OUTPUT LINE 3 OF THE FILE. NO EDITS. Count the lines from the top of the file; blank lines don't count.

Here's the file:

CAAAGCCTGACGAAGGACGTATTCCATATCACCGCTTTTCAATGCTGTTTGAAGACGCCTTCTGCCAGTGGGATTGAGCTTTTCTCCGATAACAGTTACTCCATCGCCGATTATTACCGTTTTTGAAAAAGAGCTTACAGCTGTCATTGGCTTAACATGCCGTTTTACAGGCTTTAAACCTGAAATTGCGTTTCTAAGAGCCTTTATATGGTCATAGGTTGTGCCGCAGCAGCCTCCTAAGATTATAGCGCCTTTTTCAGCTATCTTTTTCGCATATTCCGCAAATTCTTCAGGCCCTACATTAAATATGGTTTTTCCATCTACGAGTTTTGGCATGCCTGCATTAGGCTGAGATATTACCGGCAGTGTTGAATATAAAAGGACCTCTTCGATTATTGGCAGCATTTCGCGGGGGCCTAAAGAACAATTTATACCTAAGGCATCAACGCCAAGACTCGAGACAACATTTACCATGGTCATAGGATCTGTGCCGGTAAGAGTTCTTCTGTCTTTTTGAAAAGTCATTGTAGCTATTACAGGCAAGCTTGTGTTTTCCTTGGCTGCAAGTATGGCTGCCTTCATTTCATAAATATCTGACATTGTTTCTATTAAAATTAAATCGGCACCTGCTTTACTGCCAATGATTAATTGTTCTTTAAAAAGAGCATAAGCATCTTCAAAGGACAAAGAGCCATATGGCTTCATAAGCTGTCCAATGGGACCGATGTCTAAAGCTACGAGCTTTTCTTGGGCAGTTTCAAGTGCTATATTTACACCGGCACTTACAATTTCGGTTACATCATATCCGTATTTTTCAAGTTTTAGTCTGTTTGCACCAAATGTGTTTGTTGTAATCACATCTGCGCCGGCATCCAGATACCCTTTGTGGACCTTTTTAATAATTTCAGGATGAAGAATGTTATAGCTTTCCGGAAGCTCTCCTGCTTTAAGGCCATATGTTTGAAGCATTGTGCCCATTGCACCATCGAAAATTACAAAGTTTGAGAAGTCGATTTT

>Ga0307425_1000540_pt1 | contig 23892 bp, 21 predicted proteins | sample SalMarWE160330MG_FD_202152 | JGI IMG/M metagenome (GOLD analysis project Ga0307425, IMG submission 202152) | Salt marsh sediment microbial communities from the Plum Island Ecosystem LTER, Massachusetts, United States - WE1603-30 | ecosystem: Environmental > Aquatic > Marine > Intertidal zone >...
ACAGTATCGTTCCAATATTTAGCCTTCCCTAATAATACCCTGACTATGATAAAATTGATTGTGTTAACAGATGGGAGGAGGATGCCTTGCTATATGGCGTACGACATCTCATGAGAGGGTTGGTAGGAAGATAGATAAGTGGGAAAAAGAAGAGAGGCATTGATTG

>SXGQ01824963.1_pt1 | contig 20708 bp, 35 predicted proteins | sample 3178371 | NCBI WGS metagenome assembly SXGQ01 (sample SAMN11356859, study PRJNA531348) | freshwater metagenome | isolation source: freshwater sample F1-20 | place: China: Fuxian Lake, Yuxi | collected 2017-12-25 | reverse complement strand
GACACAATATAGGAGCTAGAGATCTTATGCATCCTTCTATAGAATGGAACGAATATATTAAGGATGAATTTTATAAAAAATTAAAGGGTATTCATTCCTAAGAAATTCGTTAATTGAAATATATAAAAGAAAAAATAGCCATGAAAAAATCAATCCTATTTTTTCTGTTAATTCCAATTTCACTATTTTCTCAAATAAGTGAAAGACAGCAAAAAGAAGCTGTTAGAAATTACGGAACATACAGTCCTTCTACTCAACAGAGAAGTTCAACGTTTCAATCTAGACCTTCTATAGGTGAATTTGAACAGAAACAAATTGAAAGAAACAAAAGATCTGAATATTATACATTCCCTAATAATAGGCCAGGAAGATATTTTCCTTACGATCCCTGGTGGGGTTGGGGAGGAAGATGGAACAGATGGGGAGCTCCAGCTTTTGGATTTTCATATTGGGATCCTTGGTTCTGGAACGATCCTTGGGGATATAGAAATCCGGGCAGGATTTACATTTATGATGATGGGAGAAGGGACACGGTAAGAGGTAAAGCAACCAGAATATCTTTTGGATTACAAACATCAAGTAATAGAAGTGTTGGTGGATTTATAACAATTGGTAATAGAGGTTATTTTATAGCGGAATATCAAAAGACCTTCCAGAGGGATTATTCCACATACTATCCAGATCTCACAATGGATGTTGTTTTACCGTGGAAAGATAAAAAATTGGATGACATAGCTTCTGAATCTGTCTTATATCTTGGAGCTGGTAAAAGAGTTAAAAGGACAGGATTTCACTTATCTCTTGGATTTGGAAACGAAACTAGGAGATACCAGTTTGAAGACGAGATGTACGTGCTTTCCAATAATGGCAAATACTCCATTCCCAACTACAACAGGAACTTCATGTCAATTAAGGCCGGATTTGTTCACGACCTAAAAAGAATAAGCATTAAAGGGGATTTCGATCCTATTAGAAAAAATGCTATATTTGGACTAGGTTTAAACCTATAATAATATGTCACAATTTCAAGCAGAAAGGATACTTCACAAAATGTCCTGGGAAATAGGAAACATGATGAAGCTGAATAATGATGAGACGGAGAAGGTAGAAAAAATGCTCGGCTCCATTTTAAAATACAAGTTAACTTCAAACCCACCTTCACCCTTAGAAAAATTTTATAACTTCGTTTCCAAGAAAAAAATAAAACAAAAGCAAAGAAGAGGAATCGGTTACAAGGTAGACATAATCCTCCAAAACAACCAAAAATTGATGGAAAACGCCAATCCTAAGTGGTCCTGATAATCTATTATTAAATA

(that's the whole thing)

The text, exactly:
ACAGTATCGTTCCAATATTTAGCCTTCCCTAATAATACCCTGACTATGATAAAATTGATTGTGTTAACAGATGGGAGGAGGATGCCTTGCTATATGGCGTACGACATCTCATGAGAGGGTTGGTAGGAAGATAGATAAGTGGGAAAAAGAAGAGAGGCATTGATTG